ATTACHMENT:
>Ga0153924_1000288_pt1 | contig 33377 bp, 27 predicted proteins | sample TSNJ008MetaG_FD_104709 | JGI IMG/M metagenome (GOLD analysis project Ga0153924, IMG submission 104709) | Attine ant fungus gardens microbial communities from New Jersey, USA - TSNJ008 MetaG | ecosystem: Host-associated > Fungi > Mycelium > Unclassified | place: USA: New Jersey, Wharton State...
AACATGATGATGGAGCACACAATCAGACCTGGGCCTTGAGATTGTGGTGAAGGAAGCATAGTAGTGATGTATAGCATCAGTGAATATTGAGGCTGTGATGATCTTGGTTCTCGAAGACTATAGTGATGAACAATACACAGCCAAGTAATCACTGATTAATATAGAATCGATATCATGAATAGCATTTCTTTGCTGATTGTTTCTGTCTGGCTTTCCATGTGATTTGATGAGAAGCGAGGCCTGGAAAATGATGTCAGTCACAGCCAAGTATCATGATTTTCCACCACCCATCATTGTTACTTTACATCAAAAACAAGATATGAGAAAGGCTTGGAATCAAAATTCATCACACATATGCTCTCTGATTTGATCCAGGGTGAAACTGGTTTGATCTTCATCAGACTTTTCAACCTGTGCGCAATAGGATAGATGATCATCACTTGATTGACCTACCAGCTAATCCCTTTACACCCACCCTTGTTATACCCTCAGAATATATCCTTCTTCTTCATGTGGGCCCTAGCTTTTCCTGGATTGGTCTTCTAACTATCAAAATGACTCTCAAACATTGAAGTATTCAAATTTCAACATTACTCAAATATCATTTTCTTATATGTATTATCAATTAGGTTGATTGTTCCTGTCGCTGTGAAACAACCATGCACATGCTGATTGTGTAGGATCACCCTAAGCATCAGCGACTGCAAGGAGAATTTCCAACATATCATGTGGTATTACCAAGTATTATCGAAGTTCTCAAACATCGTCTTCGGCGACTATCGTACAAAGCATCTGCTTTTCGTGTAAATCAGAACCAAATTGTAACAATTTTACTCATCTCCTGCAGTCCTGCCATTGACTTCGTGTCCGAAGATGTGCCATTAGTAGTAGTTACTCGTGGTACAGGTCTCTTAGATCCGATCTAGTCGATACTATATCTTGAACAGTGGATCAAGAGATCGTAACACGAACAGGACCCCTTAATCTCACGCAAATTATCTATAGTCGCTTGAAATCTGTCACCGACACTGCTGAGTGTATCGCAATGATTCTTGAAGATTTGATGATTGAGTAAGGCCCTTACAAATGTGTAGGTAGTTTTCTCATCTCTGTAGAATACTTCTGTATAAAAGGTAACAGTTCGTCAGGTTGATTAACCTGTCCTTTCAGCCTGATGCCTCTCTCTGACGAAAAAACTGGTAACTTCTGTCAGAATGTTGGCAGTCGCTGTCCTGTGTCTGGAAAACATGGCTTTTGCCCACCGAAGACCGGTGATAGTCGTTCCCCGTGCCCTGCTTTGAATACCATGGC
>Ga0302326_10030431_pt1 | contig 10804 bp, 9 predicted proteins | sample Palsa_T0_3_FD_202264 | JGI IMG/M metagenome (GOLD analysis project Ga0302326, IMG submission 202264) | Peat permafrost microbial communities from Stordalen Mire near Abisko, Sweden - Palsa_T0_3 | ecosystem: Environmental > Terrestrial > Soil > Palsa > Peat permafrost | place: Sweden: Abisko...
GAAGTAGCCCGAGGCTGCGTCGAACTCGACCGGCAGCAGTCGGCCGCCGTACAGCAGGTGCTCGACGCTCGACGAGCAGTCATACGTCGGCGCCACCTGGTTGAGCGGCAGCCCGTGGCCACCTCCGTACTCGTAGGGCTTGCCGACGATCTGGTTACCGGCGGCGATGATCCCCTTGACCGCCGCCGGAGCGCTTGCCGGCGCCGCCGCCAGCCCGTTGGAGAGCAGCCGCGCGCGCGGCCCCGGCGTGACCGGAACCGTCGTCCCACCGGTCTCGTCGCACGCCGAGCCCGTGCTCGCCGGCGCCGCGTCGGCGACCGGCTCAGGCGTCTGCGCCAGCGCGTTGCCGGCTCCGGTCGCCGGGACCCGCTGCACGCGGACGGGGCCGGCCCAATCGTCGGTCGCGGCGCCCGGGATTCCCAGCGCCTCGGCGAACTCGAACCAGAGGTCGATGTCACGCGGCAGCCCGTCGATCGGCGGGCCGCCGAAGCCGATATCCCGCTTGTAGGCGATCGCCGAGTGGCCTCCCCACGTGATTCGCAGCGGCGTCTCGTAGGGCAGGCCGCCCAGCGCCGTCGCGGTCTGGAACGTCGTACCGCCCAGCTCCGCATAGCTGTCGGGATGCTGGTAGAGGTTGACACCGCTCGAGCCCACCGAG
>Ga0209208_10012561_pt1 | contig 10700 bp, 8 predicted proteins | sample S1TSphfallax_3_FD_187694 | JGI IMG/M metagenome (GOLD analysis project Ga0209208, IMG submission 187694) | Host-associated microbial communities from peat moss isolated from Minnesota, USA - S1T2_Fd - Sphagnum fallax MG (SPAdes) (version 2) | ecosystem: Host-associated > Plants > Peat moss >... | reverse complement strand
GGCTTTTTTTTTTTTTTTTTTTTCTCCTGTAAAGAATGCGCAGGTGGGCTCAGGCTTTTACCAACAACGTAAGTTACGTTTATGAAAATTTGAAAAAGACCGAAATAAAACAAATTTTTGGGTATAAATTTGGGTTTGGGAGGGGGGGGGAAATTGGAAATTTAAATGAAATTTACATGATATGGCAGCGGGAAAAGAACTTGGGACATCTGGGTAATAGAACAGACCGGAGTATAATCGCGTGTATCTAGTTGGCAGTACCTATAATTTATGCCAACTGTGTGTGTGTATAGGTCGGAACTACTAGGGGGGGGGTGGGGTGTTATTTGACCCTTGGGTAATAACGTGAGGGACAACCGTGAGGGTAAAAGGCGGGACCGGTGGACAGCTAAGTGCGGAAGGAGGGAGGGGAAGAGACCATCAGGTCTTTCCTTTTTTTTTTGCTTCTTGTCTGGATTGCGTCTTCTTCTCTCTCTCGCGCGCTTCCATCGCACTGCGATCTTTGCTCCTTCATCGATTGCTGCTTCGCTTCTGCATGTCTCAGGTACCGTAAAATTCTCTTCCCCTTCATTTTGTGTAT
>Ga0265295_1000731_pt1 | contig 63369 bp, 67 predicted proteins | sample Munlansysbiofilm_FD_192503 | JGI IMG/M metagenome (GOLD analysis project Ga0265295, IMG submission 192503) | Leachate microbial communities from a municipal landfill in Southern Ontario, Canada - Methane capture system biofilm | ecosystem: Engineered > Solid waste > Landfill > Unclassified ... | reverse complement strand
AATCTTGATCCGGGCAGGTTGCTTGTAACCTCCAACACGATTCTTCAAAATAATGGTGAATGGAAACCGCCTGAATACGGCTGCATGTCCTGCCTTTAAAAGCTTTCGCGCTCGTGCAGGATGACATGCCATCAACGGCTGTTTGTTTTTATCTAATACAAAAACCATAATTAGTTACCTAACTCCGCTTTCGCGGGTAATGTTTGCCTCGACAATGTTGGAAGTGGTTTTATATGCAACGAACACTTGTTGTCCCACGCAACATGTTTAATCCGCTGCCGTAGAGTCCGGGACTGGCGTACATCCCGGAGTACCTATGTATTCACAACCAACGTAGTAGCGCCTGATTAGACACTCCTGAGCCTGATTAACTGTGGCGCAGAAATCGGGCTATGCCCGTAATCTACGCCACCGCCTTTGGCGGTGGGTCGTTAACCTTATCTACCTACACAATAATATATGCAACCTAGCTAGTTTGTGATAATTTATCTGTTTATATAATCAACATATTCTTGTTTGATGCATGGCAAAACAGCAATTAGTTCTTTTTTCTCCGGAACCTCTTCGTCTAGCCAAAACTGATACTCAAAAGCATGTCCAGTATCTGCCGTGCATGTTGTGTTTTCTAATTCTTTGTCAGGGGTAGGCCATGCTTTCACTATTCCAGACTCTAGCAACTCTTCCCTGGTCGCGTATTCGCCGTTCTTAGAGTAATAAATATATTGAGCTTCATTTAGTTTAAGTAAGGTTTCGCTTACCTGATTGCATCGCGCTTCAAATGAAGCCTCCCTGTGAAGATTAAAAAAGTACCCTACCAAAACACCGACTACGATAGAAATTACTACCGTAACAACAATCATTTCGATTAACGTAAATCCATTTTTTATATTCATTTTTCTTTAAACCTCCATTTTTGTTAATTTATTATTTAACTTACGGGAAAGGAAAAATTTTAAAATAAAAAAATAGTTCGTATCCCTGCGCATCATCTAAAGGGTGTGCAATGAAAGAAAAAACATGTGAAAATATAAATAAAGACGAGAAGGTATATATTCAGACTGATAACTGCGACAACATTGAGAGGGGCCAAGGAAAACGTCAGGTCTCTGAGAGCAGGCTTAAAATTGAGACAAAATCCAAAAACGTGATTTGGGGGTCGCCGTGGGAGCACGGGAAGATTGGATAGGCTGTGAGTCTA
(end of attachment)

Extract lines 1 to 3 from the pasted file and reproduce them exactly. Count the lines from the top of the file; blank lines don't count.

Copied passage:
>Ga0153924_1000288_pt1 | contig 33377 bp, 27 predicted proteins | sample TSNJ008MetaG_FD_104709 | JGI IMG/M metagenome (GOLD analysis project Ga0153924, IMG submission 104709) | Attine ant fungus gardens microbial communities from New Jersey, USA - TSNJ008 MetaG | ecosystem: Host-associated > Fungi > Mycelium > Unclassified | place: USA: New Jersey, Wharton State...
AACATGATGATGGAGCACACAATCAGACCTGGGCCTTGAGATTGTGGTGAAGGAAGCATAGTAGTGATGTATAGCATCAGTGAATATTGAGGCTGTGATGATCTTGGTTCTCGAAGACTATAGTGATGAACAATACACAGCCAAGTAATCACTGATTAATATAGAATCGATATCATGAATAGCATTTCTTTGCTGATTGTTTCTGTCTGGCTTTCCATGTGATTTGATGAGAAGCGAGGCCTGGAAAATGATGTCAGTCACAGCCAAGTATCATGATTTTCCACCACCCATCATTGTTACTTTACATCAAAAACAAGATATGAGAAAGGCTTGGAATCAAAATTCATCACACATATGCTCTCTGATTTGATCCAGGGTGAAACTGGTTTGATCTTCATCAGACTTTTCAACCTGTGCGCAATAGGATAGATGATCATCACTTGATTGACCTACCAGCTAATCCCTTTACACCCACCCTTGTTATACCCTCAGAATATATCCTTCTTCTTCATGTGGGCCCTAGCTTTTCCTGGATTGGTCTTCTAACTATCAAAATGACTCTCAAACATTGAAGTATTCAAATTTCAACATTACTCAAATATCATTTTCTTATATGTATTATCAATTAGGTTGATTGTTCCTGTCGCTGTGAAACAACCATGCACATGCTGATTGTGTAGGATCACCCTAAGCATCAGCGACTGCAAGGAGAATTTCCAACATATCATGTGGTATTACCAAGTATTATCGAAGTTCTCAAACATCGTCTTCGGCGACTATCGTACAAAGCATCTGCTTTTCGTGTAAATCAGAACCAAATTGTAACAATTTTACTCATCTCCTGCAGTCCTGCCATTGACTTCGTGTCCGAAGATGTGCCATTAGTAGTAGTTACTCGTGGTACAGGTCTCTTAGATCCGATCTAGTCGATACTATATCTTGAACAGTGGATCAAGAGATCGTAACACGAACAGGACCCCTTAATCTCACGCAAATTATCTATAGTCGCTTGAAATCTGTCACCGACACTGCTGAGTGTATCGCAATGATTCTTGAAGATTTGATGATTGAGTAAGGCCCTTACAAATGTGTAGGTAGTTTTCTCATCTCTGTAGAATACTTCTGTATAAAAGGTAACAGTTCGTCAGGTTGATTAACCTGTCCTTTCAGCCTGATGCCTCTCTCTGACGAAAAAACTGGTAACTTCTGTCAGAATGTTGGCAGTCGCTGTCCTGTGTCTGGAAAACATGGCTTTTGCCCACCGAAGACCGGTGATAGTCGTTCCCCGTGCCCTGCTTTGAATACCATGGC
>Ga0302326_10030431_pt1 | contig 10804 bp, 9 predicted proteins | sample Palsa_T0_3_FD_202264 | JGI IMG/M metagenome (GOLD analysis project Ga0302326, IMG submission 202264) | Peat permafrost microbial communities from Stordalen Mire near Abisko, Sweden - Palsa_T0_3 | ecosystem: Environmental > Terrestrial > Soil > Palsa > Peat permafrost | place: Sweden: Abisko...